A surge of visitors to the September 2022 edition of the Vicenza gold jewellery fair, reaching pre-pandemic levels, signalled strong orders for diamond, gemstone-set, gold and silver jewellery at Italy’s leading trade show, reports David Brough.
Vicenzaoro, which takes place twice a year in the industrial fair grounds of Vicenza in northeast Italy, is a major conduit for Italian precious jewellery exports.
Italian gold and silver jewellery exports were up 36.5% to just under 4 billion euros year-on-year in the first five months of 2022, with the United States maintaining its position as the number 1 export market, according to figures from goldsmiths’ group Federorafi. Exports to the United States rose in the period by 24.9% (an increase of 115 million euros.) Switzerland and the United Arab Emirates were the second and third export destinations by value, respectively.
Giorgio Villa, who heads Italian goldsmiths’ group Club degli Orafi, told Solitaire International that increasing consumer tastes for branded fine jewellery, including diamond jewellery, were contributing to the increase in exports.
High Italian fine jewellery brands such as Roberto Coin, which exhibited in Hall 7, are strong performers in the US market, jewellers say.
Laboratory-grown diamonds appeared more prevalent in the exhibitor stands than in previous editions of Vicenzaoro, notably in the Indian pavilion in Hall 2.1.
New manufacturing capacity of lab-grown diamonds (LGD) has been sprouting in Surat in response to growing demand in the US and European markets for the synthetic stones.
Rebecca Foerster, Boston-based CEO of Hearts on Fire, told a panel session that around one in four engagement rings presently sold in the United States feature lab-grown diamonds.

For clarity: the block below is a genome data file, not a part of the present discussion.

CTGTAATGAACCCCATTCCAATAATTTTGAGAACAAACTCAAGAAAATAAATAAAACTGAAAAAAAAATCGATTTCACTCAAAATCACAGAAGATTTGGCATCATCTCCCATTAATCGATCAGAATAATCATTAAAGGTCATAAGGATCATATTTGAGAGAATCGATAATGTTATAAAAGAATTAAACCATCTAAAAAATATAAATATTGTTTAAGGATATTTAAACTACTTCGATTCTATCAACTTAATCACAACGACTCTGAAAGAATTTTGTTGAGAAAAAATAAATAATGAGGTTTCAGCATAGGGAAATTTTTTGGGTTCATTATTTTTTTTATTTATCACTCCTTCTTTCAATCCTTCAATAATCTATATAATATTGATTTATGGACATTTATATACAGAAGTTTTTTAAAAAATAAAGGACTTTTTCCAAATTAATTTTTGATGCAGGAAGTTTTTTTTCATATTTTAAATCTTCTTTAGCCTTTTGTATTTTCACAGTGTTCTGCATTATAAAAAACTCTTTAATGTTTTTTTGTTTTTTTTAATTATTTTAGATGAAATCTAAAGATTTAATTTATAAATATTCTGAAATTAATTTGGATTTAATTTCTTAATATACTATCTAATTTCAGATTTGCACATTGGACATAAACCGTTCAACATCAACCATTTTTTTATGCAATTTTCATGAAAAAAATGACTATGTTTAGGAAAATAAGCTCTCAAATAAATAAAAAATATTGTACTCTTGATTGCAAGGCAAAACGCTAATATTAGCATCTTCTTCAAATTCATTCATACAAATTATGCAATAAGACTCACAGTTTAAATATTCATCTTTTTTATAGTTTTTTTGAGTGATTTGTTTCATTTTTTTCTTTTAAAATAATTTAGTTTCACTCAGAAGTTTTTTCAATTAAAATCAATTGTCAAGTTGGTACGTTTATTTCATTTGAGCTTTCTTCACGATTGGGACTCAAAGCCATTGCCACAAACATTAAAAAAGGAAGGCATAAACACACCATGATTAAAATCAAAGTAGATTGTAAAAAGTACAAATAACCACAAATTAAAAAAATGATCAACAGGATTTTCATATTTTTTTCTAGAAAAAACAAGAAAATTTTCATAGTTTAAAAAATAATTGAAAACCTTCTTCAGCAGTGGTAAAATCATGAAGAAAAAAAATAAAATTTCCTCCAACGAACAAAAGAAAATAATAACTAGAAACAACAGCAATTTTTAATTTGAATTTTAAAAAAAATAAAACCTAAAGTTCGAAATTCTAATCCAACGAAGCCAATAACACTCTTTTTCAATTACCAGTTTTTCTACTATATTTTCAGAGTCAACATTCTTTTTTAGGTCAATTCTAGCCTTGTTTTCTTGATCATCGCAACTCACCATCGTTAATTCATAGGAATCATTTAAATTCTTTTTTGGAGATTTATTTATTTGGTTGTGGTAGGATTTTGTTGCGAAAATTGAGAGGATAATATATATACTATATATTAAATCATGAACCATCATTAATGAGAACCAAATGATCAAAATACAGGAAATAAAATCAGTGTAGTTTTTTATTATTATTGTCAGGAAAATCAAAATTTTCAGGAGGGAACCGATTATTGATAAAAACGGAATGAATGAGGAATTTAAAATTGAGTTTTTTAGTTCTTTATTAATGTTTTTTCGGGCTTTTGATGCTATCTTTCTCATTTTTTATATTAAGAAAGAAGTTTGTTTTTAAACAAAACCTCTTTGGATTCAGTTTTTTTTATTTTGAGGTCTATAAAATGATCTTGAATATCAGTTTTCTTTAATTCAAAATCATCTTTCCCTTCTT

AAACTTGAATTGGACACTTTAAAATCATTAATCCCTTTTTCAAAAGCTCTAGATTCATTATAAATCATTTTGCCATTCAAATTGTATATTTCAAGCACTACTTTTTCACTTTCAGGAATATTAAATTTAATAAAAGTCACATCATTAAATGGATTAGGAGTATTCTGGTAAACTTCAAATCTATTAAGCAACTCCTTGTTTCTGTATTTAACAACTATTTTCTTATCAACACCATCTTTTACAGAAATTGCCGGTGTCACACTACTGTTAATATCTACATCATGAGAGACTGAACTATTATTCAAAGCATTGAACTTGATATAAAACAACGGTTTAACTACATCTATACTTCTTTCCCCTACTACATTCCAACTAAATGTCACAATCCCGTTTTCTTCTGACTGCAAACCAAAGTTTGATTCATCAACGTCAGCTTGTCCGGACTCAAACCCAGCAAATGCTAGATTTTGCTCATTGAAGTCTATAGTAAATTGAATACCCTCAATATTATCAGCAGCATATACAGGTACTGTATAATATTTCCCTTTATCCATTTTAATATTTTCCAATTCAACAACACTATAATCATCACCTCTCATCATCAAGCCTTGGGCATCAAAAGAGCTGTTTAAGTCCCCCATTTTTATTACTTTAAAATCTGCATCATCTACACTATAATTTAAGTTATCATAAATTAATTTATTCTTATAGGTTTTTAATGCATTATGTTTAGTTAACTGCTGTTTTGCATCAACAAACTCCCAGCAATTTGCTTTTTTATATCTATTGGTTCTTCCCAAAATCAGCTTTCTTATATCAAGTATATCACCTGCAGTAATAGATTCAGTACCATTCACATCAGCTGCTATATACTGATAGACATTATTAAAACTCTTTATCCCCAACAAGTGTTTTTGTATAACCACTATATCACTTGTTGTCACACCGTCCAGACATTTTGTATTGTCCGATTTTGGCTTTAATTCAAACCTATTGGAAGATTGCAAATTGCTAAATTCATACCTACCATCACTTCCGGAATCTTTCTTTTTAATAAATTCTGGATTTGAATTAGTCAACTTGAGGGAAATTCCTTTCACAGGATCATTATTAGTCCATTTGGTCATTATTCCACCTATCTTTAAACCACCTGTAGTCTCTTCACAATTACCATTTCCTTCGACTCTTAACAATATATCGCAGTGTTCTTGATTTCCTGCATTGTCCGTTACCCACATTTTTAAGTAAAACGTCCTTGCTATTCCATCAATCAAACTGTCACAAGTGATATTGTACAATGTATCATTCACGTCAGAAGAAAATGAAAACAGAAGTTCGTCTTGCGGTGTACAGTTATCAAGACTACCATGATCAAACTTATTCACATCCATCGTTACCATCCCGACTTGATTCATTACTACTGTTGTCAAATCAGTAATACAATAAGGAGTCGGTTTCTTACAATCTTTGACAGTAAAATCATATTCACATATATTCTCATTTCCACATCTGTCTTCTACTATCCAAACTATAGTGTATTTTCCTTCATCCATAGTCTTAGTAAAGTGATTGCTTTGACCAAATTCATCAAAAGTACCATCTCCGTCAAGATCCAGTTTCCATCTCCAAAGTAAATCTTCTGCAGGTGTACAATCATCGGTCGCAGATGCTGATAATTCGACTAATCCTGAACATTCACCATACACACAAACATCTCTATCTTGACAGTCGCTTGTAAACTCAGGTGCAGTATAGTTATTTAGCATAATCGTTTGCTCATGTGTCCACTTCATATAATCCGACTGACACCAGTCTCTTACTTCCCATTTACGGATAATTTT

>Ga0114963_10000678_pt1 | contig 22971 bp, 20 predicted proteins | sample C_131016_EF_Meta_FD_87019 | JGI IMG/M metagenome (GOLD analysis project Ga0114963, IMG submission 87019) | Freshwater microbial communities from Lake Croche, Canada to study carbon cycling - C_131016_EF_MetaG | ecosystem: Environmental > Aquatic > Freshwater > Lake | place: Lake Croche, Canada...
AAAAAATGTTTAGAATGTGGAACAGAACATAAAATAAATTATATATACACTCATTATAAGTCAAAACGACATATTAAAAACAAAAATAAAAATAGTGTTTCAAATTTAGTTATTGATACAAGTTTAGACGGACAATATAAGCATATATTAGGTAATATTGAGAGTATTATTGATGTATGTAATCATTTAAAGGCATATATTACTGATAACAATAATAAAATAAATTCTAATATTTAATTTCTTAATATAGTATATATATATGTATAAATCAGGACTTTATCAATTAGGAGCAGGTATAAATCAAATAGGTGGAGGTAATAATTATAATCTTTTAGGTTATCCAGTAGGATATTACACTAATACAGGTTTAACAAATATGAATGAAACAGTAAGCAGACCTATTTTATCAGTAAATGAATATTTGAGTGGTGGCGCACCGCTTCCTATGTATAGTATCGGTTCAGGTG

Squeezed real incomes at a time of rising inflation have heightened the appeal of lab-grown diamond jewellery, offered at affordable prices. LGD prices have fallen lately due to increasing supply, trade sources said.
Manufacturers exhibiting in the Indian pavilion spoke of a shift to more lightweight gold jewellery designs due to high prices of the yellow metal, with more production moving to 9-karat gold instead of 18-karat.
In the middle market, some manufacturers were turning to coloured gemstones instead of natural diamonds, notably to so-called semi-precious stones, such as blue topaz and tourmalines, in order to keep price points accessible.
Pratik Shah of Core Jewellery spoke of resilient demand for baguette diamond jewellery, while Tej Singh of Gosil Exports said white sapphires were being used sometimes instead of natural white diamonds, whose prices have risen firmly.
Rahul Kakadiya of Bhanderi Lab Grown Diamonds said the location of the Indian pavilion at the trade event, away from the main thoroughfares, had limited footfall to the stands.
Jewellery analyst Paola De Luca, in a trend’s presentation, spoke of the rising popularity of what she termed an “explosion of colour” in designs.
Green stones, symbolic of nature, such as malachite were much sought-after in silver jewellery at the lower end of the market, where consumers’ budgets were under most pressure from the cost of living crisis impacted by Russia’s invasion of Ukraine.
The fair presented a variety of panel presentations including one to introduce the 18th edition of the HRD Antwerp jewellery design awards, featuring separate categories in diamonds, gemstones and accessories.
The contest, whose theme this year is Peace, is open to jewellery designers from around the world, who should submit entries via www.hrddesignawards.com by October 15.
The winners will be announced at the next edition of Vicenzaoro in January 2023.